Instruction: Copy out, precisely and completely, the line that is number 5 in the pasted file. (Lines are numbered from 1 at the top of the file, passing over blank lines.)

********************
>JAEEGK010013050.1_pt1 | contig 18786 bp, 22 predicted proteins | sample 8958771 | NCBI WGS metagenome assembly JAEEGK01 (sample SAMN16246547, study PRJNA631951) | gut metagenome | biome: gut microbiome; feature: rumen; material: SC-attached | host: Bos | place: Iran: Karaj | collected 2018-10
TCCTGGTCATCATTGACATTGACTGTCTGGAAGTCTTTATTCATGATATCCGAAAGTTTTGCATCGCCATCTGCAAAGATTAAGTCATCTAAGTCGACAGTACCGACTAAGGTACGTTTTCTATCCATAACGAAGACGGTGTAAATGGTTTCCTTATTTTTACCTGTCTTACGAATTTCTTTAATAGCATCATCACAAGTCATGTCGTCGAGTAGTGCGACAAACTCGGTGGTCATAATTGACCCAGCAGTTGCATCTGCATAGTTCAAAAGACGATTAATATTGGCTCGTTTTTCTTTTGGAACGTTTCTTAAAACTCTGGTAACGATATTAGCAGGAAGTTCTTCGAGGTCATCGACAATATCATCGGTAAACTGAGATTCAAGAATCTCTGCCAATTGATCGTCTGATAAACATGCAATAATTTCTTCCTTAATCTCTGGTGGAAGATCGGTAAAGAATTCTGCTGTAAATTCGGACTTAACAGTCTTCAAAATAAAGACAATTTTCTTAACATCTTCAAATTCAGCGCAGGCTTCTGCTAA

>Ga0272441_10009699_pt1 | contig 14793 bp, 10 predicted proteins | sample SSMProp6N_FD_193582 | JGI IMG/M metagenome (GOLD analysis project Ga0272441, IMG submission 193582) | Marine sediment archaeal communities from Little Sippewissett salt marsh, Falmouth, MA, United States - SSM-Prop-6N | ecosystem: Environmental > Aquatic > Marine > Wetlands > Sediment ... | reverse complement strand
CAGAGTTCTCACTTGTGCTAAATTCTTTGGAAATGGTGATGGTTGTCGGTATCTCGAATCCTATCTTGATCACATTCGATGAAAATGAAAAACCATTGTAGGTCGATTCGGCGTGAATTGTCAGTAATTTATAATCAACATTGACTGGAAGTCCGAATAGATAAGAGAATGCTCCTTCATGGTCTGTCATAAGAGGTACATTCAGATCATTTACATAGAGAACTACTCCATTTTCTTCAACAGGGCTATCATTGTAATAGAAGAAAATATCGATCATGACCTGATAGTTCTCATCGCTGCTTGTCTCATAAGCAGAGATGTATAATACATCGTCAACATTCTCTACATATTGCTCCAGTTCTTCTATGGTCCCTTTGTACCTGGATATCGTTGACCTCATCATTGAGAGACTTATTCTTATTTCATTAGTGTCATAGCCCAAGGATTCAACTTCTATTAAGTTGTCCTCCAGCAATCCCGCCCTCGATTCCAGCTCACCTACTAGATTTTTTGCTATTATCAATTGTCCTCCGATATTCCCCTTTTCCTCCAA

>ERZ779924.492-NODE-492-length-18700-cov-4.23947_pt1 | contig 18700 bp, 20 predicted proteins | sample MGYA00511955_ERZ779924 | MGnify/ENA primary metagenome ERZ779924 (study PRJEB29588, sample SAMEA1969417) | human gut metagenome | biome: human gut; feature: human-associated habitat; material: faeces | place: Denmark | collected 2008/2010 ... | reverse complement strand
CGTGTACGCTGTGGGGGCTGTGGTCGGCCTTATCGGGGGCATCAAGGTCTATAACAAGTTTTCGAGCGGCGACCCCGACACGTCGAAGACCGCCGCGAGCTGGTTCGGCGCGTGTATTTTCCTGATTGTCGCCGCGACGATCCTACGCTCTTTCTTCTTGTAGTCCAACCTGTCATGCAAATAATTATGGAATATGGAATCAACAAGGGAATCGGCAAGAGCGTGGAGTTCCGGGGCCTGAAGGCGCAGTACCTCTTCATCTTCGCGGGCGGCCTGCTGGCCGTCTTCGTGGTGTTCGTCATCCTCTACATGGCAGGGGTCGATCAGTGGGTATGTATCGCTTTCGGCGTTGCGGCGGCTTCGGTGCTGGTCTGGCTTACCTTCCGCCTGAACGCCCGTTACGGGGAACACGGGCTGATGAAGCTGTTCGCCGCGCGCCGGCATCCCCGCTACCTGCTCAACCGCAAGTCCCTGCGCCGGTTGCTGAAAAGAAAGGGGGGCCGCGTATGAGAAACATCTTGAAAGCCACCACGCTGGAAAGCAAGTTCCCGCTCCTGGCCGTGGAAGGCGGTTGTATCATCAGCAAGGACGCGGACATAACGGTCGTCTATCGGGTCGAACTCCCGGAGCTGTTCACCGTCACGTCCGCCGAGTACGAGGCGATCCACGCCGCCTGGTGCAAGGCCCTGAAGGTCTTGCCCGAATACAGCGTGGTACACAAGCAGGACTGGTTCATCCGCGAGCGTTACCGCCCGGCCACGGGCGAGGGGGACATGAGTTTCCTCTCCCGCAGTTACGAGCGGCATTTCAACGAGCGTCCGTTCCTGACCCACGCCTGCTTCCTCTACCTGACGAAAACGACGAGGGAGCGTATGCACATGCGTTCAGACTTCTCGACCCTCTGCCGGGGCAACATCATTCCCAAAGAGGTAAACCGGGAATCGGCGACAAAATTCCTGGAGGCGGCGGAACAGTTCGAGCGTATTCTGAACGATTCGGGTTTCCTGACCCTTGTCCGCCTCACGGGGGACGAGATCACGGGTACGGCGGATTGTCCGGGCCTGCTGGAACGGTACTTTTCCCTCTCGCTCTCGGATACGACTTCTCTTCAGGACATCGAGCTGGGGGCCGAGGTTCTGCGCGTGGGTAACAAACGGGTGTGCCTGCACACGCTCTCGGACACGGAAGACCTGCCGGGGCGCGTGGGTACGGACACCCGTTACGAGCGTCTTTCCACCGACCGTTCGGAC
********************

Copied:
>ERZ779924.492-NODE-492-length-18700-cov-4.23947_pt1 | contig 18700 bp, 20 predicted proteins | sample MGYA00511955_ERZ779924 | MGnify/ENA primary metagenome ERZ779924 (study PRJEB29588, sample SAMEA1969417) | human gut metagenome | biome: human gut; feature: human-associated habitat; material: faeces | place: Denmark | collected 2008/2010 ... | reverse complement strand